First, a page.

Contemporaneity to Christ is about reliability of the book's author, whereas the matter of "how old is the translation and how long before another was it put together" presumes accuracy purely by how long ago it was put together, which leaves the false equivalency in place. Two different concerns, although neither is wholly irrelevant. And that leaves aside the fact that the Geneva and KJV issue is about reliability of translation of a certain approved canon, while the Ethiopian Bible is a different canon altogether. Yet another issue.

    My point is simply that the logic you've apparently relied on is unsound. Yeah, some translations are better than others, but that just doesn't have anything to do with the reliability of a certain purported canon or the method by which that canon was put together, and neither does the age of the canon or translation, standing alone.
    Bolded: You are gaslighting here, whether intentional or not. Gabe asked questions, made statements of personal convictions, and posted interesting facts. Never mind your confused argument, the gaslighting is unacceptable in rational discussion.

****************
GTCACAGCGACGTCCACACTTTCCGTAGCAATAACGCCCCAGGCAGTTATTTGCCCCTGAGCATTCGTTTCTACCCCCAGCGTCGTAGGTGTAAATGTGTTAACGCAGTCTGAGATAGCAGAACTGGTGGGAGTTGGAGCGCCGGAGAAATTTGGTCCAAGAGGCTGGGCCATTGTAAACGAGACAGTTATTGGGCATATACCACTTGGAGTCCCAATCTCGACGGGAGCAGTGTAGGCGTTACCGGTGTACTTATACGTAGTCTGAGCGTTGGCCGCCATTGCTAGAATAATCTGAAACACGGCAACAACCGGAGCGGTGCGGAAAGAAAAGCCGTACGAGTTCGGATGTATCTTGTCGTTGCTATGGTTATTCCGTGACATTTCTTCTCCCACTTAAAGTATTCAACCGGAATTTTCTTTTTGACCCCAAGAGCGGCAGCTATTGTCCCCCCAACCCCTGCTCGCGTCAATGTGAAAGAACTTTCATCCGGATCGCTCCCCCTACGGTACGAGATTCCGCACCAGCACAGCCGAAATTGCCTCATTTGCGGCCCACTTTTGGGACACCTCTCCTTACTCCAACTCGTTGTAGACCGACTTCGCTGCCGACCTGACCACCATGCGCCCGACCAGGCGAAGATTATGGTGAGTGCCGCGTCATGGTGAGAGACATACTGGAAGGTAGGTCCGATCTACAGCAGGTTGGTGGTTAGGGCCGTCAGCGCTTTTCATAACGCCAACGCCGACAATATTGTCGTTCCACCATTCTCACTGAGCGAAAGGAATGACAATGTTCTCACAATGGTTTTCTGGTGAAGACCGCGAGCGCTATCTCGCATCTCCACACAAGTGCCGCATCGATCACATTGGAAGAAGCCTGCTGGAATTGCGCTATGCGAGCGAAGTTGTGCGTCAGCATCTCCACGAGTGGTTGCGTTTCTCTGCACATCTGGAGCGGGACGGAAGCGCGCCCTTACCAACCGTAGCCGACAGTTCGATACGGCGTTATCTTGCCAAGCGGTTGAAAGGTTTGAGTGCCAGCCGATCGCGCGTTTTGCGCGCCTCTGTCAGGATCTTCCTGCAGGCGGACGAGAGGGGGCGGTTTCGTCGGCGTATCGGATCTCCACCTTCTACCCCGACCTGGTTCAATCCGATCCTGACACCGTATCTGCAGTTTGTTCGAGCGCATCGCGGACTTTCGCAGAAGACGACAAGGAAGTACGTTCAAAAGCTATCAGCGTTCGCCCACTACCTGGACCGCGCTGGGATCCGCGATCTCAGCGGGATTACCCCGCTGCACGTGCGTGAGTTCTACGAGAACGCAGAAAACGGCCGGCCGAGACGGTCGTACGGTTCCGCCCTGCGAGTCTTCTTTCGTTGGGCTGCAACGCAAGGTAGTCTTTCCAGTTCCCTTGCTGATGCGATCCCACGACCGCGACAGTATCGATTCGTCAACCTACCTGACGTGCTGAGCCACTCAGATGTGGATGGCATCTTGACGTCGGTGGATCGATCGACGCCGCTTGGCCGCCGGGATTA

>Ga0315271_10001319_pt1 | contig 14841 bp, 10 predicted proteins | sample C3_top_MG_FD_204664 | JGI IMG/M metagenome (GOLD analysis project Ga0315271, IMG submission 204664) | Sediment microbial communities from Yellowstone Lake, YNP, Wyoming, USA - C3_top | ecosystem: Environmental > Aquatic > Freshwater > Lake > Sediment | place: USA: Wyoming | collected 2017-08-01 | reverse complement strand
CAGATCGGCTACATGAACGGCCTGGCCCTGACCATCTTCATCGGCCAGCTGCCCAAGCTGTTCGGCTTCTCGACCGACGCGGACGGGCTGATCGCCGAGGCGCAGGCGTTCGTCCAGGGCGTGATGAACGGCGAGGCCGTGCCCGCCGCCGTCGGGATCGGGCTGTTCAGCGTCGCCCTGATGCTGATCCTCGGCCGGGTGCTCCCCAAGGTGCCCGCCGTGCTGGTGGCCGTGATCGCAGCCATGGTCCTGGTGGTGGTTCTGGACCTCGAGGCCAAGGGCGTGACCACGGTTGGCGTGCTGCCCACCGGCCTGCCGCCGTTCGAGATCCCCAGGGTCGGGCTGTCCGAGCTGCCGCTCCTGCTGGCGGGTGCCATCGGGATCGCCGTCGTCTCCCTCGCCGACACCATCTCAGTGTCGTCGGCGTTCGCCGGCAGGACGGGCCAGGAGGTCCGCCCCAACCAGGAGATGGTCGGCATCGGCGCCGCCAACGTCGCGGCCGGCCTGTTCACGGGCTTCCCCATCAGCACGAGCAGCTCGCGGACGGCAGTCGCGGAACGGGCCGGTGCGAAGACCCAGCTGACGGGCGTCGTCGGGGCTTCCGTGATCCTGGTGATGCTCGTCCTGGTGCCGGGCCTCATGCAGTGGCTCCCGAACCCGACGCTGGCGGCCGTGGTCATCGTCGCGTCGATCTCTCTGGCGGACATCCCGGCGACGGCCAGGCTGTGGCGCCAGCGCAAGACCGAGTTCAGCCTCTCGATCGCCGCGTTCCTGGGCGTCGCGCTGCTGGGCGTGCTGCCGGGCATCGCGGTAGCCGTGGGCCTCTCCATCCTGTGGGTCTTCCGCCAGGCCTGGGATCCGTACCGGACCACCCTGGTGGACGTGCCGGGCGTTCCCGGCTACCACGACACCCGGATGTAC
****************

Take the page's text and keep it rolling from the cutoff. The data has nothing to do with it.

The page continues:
Rest of the above post: The discussion was about translations AND canon, part of the overall discussion that the Bible we have, while the best we know, has been heavily edited over the millennia. The rest, no offense to you personally and I hope I misunderstand you, is poppycock. Age of canon, translation versions and errors, all must be considered when researching and evaluating the validity of ANY historical work, to include Scripture.

    I don’t understand your point other than maybe trying to posit that none of this matters as Scripture is enough?

  10. #10
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    The church I attend believes in a 100% inspiration / infallibility in the original writings, it does not teach that translations / variants are inspired or infallible. It's been documented that most translations / variants are 98 -99% true to the original 5300+ known original documents

    Numerous bible versions are available on the youversion app. I use it all the time. As well as a couple of the devotionals. It's a free app and not very many ads at all.

    We were just talking about the "lost books" and how the protestant canon came to be 66 books in the class I attend last night.
    Last edited by USN-PO2; 09-29-2021 at 07:53 PM.